PositiveThe Wall Street Journal... illuminating ... Despite the title, there’s little astronomy here. Rather, Ms. Geddes focuses on the human relationship with the sun. The result is partly a compilation of scientific studies on circadian rhythm and chronobiology, and partly a practical guide to overcoming scourges of modern life such as poor sleep and jet lag ... the book does contain practical advice as well.
Timothy C. Winegard
PositiveThe New York Times Book ReviewWinegard marches forward from antiquity to the modern day, showing how mosquitoes have repeatedly upended history ... Winegard isn’t afraid of sweeping explanations, but his enthusiasm sometimes gets the better of him ... Not every last event in history traces back to bugs ... Winegard’s enthusiasm trips up his prose sometimes, too ... Still, The Mosquito is one of those (compound-) eye-opening books that permanently shift your worldview. Every time I read about ancient battles from now on, I’ll always wonder how much credit the generals deserve and how much the mosquitoes do. This isn’t a flattering view of history — reducing our Great Men and Women to secondary roles. But it’s probably more accurate.
PositiveThe New York Times Book Review\"... absorbing ... Hager... dissects how the rise of giant drug companies has changed medicine. His critique is no screed: He acknowledges, rightly, what they do well. As late as the 1930s, doctors had just a dozen drugs in their armory to fight diseases; today, they have thousands. He even admits a grudging admiration for drug marketing, which is extraordinarily effective.\
MixedThe Wall Street JournalExhaustive...Mr. Bunker keeps veering off into minor skirmishes and long-forgotten eccentrics. One can’t fault the impressive research, but one is occasionally impatient to get back to Franklin himself, to see what new trouble the youth would stumble into next...a useful corrective to the self-hagiography of Franklin’s memoirs.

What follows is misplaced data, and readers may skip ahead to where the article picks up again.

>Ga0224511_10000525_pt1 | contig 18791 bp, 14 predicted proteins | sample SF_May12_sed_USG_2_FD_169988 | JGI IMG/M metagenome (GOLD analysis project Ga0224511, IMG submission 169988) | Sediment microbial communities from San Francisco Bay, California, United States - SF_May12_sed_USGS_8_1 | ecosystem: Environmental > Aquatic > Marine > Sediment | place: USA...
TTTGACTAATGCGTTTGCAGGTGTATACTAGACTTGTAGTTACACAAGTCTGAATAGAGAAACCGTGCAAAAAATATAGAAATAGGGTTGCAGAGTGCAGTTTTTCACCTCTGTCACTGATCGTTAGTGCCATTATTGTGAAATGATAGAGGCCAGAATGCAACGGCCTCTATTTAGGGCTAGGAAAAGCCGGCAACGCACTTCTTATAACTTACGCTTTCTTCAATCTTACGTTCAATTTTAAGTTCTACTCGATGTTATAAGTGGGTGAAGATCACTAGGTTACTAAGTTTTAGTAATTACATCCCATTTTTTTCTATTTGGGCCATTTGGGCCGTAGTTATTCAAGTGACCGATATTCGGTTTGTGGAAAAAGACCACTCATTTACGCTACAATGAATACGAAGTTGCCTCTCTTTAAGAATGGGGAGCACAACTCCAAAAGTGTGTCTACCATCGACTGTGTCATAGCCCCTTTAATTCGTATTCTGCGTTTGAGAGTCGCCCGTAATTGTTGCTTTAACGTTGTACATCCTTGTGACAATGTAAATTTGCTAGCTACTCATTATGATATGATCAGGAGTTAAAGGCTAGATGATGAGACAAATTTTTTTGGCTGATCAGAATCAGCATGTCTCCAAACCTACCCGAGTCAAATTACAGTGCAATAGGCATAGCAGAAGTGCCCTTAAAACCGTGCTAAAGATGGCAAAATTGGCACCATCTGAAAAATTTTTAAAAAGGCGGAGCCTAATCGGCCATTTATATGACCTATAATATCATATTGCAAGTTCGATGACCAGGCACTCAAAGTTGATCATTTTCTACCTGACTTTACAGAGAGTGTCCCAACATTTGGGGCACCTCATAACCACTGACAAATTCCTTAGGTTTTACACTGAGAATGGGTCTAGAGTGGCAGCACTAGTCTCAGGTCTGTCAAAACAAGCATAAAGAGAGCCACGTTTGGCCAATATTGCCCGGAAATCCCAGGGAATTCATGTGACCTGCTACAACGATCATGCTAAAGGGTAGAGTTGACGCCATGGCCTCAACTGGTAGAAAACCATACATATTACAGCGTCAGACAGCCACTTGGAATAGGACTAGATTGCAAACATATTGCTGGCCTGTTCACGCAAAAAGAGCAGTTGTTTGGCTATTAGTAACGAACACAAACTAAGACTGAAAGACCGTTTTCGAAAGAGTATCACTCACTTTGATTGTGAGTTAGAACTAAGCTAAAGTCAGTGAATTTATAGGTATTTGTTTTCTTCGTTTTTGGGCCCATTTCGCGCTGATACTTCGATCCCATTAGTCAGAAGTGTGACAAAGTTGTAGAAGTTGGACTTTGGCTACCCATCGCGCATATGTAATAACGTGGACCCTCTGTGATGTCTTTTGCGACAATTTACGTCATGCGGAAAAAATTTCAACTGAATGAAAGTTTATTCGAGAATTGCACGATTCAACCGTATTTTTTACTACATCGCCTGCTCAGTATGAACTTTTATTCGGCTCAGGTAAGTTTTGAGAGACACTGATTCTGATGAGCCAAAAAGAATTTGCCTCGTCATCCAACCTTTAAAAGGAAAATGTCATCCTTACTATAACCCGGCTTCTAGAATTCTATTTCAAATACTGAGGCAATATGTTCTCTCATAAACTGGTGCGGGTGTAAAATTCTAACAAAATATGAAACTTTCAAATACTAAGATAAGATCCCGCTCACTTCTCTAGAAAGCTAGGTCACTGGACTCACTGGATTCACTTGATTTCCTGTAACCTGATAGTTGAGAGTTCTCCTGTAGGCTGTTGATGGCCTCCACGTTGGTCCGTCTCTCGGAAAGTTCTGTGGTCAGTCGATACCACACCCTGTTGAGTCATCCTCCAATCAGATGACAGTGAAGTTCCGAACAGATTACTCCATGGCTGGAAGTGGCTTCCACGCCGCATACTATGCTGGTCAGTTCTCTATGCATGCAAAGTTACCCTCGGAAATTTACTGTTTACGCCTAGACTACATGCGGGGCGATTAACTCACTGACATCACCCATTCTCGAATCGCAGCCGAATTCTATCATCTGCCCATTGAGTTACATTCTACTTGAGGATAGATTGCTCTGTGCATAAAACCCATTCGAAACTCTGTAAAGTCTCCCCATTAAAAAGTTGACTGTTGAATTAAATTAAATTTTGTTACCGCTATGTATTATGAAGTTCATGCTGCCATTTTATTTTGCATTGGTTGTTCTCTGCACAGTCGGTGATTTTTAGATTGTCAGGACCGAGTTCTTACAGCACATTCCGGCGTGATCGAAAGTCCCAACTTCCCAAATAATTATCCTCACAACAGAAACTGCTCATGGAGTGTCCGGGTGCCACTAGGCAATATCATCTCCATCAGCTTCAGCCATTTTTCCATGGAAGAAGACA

Richard O. Prum
PositiveThe Wall Street JournalAside from challenging the supremacy of adaptation theory, The Evolution of Beauty poses some unsettling philosophical questions ... Unfortunately, while Mr. Prum makes an excellent basic case for aesthetic evolution, the details can get muddy ... All the same, my disagreements are really signs of engagement: The Evolution of Beauty should be widely read, as it will provoke readers, shaking them (as reading Hume did to Kant) from their dogmatic slumbers. The author hews largely to the animals he knows best, birds and people, with only passing mention of how aesthetic evolution might shape other species. But I don’t see how any biologist could read this book and not walk away at least questioning the idea that adaptation must explain every last trait. Survival of the fittest might not be enough to explain nature. We might need survival of the prettiest, too.
PositiveThe Wall Street JournalIt’s a discursive book, full of literary references, bizarre scientific studies and personal anecdotes about Mr. Burdick’s twin baby boys, whose never-ending care reduces him at the book’s outset to a groggy fugue state ... One problem with studying psychological time is that it’s such a slippery concept ... Mr. Burdick has a talent for summing up several paragraphs of thought with pithy one-liners ... Confusion nevertheless seems inescapable in studying time, and readers expecting definitive solutions to longstanding mysteries may come away disappointed: Inside our minds, the cosmic debate between rigid and fluid time continues. But those who value rich questions more than easy answers, and can tolerate some uncertainty, will find Why Time Flies rewarding.
PositiveThe Wall Street JournalAbove all...The Hunt for Vulcan is simply a charming tale about an all-but-forgotten episode in science history. It might document a planetary snipe hunt, but the delights found along the way are real enough.